On November 24, the Kuljian family decided to spend one morning at Big Lagoon Beach in Humboldt County. Howard Kuljian and his wife Mary took their kids Gregory, 16, and Olivia, 18, as well as their beloved dog, Fran. When the Kuljians arrived, there were ten-foot waves crashing just several feet away from where they stood on the shore. Posted all around the beach’s entrance were signs reading “Sneaker Waves,” which are waves that rush ashore without warning. Soon after their arrival, Gregory began to play a game of fetch with his dog, Fran. After a strong toss of the stick, he realized he had thrown it too close to the water’s edge. In an instant, Fran was engulfed by a wave and sucked out to sea. Overwhelmed with panic, Gregory dove in after him. Like a chain reaction, his father Howard followed, and then his mother, Mary. All three of them drowned and only the dog returned safely to shore. Olivia and Fran were the only survivors of the morning.

Since November of 2012, five people have drowned off of different beaches in Marin and other Bay Area communities by desperately trying to rescue family dogs swept out to sea.  All five deaths were caused by the same series of events as the Kuljian incident.

Each victim had been alongside beaches with their pets, when abruptly, their animals were caught in the tide and dragged into the waves. From there, the owners naturally stepped deeper into the water to keep their eyes fixated on their pets.

With only six inches of water needed to topple a full grown adult, even the wading owners were forcefully pulled under. In the heat of the moment, it is understandable that sprinting towards your pet in distress seems like your only option, but many people do not consider a critical fact. There are thirteen breeds of dogs that are swimmers, and more than likely, they are better swimmers than you.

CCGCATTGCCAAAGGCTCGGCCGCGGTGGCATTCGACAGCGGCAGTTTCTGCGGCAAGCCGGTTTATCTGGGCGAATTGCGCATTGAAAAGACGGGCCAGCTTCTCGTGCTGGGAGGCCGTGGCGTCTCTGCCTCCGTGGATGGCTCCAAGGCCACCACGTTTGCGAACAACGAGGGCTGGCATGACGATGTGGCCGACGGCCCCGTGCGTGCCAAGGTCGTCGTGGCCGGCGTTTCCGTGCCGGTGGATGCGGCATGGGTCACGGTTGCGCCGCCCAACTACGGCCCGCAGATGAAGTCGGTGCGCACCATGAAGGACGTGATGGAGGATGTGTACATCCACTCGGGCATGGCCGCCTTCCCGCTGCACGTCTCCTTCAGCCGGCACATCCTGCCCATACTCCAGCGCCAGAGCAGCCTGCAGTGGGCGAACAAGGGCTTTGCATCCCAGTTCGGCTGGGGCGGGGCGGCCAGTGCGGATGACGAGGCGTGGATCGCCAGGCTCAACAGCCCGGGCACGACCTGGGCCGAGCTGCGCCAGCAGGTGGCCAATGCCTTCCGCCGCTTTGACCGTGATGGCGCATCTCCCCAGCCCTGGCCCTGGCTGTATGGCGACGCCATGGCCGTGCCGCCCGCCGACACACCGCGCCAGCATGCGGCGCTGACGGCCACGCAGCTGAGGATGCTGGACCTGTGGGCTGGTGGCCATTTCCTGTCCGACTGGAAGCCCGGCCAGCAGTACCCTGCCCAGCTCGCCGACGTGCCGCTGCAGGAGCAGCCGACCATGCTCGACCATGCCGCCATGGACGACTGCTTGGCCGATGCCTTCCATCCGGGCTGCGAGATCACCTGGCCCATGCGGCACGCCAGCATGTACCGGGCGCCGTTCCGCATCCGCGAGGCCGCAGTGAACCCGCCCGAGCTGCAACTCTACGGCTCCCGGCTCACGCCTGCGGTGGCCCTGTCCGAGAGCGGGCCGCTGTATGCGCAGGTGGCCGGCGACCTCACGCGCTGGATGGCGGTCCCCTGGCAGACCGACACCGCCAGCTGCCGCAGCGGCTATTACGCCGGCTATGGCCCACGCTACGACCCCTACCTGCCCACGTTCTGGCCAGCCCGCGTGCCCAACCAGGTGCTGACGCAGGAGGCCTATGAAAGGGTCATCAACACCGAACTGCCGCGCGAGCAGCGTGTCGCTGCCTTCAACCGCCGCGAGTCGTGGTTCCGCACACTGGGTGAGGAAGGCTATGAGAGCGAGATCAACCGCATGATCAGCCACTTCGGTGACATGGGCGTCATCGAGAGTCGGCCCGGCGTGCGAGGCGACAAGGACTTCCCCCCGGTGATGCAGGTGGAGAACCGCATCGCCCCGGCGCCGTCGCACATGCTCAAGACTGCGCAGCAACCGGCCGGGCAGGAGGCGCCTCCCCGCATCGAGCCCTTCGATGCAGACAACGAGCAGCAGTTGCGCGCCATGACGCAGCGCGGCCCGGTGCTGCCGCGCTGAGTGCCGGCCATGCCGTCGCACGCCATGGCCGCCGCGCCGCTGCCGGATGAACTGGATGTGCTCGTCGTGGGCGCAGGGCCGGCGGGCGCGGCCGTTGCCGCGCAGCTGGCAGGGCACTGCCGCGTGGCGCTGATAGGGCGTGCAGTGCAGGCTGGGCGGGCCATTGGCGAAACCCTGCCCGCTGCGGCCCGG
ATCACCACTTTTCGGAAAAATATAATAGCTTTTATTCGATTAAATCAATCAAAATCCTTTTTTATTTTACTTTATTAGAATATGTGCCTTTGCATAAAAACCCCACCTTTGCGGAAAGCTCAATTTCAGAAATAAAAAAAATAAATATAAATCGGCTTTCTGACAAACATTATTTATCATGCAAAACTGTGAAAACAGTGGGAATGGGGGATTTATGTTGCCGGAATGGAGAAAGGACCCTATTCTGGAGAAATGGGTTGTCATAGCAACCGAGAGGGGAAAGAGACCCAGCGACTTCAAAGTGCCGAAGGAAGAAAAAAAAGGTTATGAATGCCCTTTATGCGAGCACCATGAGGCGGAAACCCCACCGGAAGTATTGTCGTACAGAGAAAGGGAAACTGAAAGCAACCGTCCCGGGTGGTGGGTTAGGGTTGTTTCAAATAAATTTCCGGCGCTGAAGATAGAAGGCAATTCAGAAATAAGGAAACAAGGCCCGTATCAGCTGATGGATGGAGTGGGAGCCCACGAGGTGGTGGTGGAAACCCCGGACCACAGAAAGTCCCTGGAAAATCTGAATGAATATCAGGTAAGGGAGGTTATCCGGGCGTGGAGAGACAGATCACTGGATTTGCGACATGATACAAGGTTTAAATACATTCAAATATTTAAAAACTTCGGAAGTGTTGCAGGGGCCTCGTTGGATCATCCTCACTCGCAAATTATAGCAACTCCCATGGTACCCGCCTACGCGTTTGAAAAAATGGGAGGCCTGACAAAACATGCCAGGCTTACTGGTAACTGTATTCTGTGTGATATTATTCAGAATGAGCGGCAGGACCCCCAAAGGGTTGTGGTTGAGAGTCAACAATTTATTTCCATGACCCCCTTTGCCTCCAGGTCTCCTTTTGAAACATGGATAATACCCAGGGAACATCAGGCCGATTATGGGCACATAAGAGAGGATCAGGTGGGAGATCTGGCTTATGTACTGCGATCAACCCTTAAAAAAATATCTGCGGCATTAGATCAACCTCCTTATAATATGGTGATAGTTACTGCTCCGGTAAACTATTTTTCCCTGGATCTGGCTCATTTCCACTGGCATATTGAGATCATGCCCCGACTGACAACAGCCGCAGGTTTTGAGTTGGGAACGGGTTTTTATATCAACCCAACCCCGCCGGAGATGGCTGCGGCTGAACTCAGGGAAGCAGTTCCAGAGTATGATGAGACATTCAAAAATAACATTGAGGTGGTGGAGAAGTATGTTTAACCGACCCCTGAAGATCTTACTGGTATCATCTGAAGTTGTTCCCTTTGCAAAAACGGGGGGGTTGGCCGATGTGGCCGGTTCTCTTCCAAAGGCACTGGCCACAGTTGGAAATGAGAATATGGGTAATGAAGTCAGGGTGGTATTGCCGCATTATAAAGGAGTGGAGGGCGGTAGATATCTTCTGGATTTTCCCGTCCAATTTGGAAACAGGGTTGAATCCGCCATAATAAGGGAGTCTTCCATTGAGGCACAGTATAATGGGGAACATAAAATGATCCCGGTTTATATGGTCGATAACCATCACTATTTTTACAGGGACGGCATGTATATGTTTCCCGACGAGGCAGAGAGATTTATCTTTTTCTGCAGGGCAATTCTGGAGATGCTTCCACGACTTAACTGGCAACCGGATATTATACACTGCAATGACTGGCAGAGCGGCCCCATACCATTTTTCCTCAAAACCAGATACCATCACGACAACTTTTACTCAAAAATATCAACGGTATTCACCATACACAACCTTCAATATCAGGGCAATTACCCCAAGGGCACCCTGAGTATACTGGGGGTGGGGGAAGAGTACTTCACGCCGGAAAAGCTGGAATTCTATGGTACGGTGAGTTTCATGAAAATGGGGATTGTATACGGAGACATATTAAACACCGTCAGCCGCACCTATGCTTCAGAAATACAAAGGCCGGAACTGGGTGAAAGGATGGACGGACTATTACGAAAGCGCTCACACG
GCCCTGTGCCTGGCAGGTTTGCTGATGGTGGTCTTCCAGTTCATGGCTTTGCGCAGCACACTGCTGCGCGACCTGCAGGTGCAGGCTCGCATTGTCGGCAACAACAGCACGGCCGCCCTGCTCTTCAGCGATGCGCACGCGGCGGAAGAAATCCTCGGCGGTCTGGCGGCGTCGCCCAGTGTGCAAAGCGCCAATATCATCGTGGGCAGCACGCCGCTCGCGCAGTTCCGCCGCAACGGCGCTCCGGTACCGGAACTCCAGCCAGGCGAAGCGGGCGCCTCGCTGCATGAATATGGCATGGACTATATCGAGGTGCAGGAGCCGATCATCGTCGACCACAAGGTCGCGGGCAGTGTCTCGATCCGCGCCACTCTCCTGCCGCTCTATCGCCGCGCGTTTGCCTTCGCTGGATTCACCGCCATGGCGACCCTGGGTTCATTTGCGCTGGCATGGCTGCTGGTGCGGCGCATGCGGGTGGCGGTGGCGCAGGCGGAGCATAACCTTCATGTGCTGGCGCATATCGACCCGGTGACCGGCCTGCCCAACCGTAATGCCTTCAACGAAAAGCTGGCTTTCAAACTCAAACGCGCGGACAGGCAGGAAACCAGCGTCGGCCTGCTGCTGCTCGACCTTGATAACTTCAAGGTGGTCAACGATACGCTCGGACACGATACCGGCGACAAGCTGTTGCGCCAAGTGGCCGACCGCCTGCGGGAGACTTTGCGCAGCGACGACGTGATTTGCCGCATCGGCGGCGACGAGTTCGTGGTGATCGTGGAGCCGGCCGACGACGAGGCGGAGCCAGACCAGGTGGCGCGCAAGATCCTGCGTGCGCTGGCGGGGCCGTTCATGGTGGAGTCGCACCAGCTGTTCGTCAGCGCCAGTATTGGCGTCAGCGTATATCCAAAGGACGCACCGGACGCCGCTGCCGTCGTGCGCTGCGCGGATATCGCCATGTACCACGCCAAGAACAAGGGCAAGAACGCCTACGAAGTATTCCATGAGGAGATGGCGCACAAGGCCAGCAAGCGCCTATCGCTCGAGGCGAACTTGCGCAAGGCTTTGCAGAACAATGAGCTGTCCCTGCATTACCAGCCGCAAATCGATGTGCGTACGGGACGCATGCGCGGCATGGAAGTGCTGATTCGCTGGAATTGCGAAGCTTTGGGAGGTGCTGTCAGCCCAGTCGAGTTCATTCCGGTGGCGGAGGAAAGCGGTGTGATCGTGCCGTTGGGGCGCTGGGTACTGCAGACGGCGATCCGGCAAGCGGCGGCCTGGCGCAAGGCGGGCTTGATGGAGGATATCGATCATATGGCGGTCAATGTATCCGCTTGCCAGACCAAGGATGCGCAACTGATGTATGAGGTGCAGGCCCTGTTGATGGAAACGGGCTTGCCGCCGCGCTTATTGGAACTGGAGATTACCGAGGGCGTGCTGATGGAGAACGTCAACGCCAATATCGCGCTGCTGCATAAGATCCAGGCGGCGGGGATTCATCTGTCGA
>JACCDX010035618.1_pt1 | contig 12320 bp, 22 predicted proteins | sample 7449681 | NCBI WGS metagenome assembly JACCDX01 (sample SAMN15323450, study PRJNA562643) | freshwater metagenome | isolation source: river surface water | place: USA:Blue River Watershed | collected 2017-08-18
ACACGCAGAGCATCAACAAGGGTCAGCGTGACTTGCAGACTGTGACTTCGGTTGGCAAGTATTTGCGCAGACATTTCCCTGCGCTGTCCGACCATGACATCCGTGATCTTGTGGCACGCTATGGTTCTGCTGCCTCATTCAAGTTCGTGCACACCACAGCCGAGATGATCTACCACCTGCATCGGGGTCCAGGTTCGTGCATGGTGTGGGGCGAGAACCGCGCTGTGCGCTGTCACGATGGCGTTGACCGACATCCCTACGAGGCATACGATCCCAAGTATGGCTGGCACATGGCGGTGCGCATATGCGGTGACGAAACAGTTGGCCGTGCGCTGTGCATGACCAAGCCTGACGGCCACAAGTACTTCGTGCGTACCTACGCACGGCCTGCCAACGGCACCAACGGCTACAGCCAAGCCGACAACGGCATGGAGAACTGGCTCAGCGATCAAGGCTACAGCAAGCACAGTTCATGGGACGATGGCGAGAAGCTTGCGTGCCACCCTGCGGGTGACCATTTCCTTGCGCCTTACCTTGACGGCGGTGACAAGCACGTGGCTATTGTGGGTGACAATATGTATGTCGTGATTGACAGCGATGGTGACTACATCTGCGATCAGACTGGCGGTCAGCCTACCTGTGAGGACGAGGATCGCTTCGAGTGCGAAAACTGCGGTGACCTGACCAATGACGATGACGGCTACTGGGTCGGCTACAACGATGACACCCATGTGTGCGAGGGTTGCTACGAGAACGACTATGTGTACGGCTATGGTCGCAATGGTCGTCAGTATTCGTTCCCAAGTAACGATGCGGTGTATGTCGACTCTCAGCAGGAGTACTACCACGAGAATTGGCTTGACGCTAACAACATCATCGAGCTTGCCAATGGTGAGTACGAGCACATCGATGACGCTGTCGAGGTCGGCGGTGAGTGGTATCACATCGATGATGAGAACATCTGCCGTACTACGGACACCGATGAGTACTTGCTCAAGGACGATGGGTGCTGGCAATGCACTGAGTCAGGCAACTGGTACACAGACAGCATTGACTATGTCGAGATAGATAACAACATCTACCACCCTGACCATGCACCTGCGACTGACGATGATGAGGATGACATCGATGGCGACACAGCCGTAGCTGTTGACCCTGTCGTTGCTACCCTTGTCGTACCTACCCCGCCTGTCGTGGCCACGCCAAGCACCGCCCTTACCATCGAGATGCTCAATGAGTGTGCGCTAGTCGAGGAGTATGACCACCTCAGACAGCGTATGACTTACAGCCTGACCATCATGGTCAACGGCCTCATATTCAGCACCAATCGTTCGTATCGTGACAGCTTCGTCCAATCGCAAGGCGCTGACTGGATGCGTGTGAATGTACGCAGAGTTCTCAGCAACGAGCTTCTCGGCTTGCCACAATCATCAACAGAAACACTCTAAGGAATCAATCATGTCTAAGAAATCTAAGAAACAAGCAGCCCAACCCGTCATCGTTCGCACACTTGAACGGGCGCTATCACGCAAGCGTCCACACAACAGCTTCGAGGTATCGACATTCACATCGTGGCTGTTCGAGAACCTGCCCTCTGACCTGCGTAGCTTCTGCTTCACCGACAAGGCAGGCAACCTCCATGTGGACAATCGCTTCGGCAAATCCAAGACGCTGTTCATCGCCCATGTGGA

It is a physiological fact that because of a dog’s horizontal body structure and mass, they are built in a way that enables them to ride currents and glide through water efficiently. A perfect example of exceptional swimming in canines is the Labrador Retriever, or “Lab”. Labs are born with webbed paws, the original breeding purpose being to retrieve the nets of fisherman. The Kuljian’s dog was a Border Collie and Labrador Retriever mix. Whether the Kuljian’s were aware of the fact that their dog was a strong swimmer will forever remain a mystery, but when one’s blood is pumping furiously and one’s adrenaline is high, instincts often take over logic and reason.

On New Year’s Day on the Point Reyes National Seashore, a married couple from Richmond, California was enjoying a day by the water. Charles Quaid, 59, and his wife had planned to relax and bring along their dog, to take turns playing fetch. Mrs. Quaid and her dog were standing too close to the crashing waves and just as her husband sprang up to tell her, their dog was already washed out. The two immediately went in to help, but the violent surf proved to challenging for the couple to handle. The woman and dog were eventually recovered to shore without injury, but Mr. Quaid was nowhere to be seen. The catastrophe had taken place at 12:30pm. Charles Quaid’s body was recovered at 4:00pm.

“It was Mill Valley Middle School’s eighth grade Stinson Beach Trip,” sophomore Garrett Miller said. “A few friends and I had been excited to jump in the water as soon as we got there. We started playing this game where you have to dive into the wave before it breaks, and I got a little carried away. The current seemed to suddenly become really strong and before I knew it I was stuck out there. As soon as I realized I was, I panicked. I tried swimming against the current but I became exhausted. At the time, I didn’t realize you have to swim diagonally so I was lucky to gradually make my way back.”

The mistakes in these incidents are the same: underestimating the power of the ocean. In both cases, the waves during the two days were estimated to be within the nine to eleven-foot range. Staying close to the water during unusually high tides is always unwise. In the case of Mr. Quaid’s death, not paying enough attention to the waves was enough to spark the disaster.

According to the Centers for Disease Control and Prevention, drowning ranks in at the fifth leading cause of unintentional death in the United States. Every day, about ten people fall victim to drowning and of those ten, two are children ages fourteen and younger. In the cases of the Kuljians and the Quaids, there was little that could have been done to prevent the tragic events from unfolding.

It is human instinct to want to save a loved one in distress, but unfortunately, these people did not factor in the possible expense of their own lives. To prevent untimely deaths such as these from occurring in the future, the simple act of holding back a sister, brother, father, or mother could spare someone that has so much more to live for.